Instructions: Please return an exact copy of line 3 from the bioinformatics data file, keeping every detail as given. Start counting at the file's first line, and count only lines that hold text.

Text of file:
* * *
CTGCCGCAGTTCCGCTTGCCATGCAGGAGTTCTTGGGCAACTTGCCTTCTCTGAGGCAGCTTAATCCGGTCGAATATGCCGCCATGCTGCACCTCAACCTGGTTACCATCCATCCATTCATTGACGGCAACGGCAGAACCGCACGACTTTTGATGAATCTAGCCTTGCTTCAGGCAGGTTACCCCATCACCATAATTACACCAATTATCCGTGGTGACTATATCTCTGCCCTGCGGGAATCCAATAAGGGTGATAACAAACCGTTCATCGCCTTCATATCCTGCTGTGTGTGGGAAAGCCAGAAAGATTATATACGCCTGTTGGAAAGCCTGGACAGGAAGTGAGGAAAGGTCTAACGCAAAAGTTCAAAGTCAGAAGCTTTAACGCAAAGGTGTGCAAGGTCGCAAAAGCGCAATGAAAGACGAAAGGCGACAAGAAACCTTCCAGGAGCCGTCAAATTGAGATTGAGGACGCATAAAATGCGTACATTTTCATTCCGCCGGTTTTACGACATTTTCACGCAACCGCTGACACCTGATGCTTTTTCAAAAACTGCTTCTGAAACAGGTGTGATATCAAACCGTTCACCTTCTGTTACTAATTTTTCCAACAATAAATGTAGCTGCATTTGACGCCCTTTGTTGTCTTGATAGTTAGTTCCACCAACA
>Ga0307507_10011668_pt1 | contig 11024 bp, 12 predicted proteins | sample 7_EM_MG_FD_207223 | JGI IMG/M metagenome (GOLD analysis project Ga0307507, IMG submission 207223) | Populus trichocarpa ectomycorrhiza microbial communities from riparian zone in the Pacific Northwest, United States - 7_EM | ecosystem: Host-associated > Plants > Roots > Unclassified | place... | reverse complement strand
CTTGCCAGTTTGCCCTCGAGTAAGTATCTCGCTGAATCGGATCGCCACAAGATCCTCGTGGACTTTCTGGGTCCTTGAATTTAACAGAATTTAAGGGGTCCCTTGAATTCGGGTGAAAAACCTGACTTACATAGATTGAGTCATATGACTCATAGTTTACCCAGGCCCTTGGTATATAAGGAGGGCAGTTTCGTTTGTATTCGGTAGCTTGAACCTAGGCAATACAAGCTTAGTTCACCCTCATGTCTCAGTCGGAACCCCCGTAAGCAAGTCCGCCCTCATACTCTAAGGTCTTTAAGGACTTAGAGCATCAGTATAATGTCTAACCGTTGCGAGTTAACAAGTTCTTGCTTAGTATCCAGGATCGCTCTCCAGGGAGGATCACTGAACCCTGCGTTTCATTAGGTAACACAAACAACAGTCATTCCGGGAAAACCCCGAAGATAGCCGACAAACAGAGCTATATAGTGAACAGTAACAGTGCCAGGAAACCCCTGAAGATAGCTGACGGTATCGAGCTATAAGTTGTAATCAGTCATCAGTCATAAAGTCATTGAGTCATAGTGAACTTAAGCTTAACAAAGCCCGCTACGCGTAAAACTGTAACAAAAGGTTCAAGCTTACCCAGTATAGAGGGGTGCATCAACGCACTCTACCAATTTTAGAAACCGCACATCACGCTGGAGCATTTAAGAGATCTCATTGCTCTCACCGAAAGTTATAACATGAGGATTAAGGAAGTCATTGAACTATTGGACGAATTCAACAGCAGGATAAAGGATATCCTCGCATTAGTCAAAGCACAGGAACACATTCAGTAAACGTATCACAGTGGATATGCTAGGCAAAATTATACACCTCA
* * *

CTTGCCAGTTTGCCCTCGAGTAAGTATCTCGCTGAATCGGATCGCCACAAGATCCTCGTGGACTTTCTGGGTCCTTGAATTTAACAGAATTTAAGGGGTCCCTTGAATTCGGGTGAAAAACCTGACTTACATAGATTGAGTCATATGACTCATAGTTTACCCAGGCCCTTGGTATATAAGGAGGGCAGTTTCGTTTGTATTCGGTAGCTTGAACCTAGGCAATACAAGCTTAGTTCACCCTCATGTCTCAGTCGGAACCCCCGTAAGCAAGTCCGCCCTCATACTCTAAGGTCTTTAAGGACTTAGAGCATCAGTATAATGTCTAACCGTTGCGAGTTAACAAGTTCTTGCTTAGTATCCAGGATCGCTCTCCAGGGAGGATCACTGAACCCTGCGTTTCATTAGGTAACACAAACAACAGTCATTCCGGGAAAACCCCGAAGATAGCCGACAAACAGAGCTATATAGTGAACAGTAACAGTGCCAGGAAACCCCTGAAGATAGCTGACGGTATCGAGCTATAAGTTGTAATCAGTCATCAGTCATAAAGTCATTGAGTCATAGTGAACTTAAGCTTAACAAAGCCCGCTACGCGTAAAACTGTAACAAAAGGTTCAAGCTTACCCAGTATAGAGGGGTGCATCAACGCACTCTACCAATTTTAGAAACCGCACATCACGCTGGAGCATTTAAGAGATCTCATTGCTCTCACCGAAAGTTATAACATGAGGATTAAGGAAGTCATTGAACTATTGGACGAATTCAACAGCAGGATAAAGGATATCCTCGCATTAGTCAAAGCACAGGAACACATTCAGTAAACGTATCACAGTGGATATGCTAGGCAAAATTATACACCTCA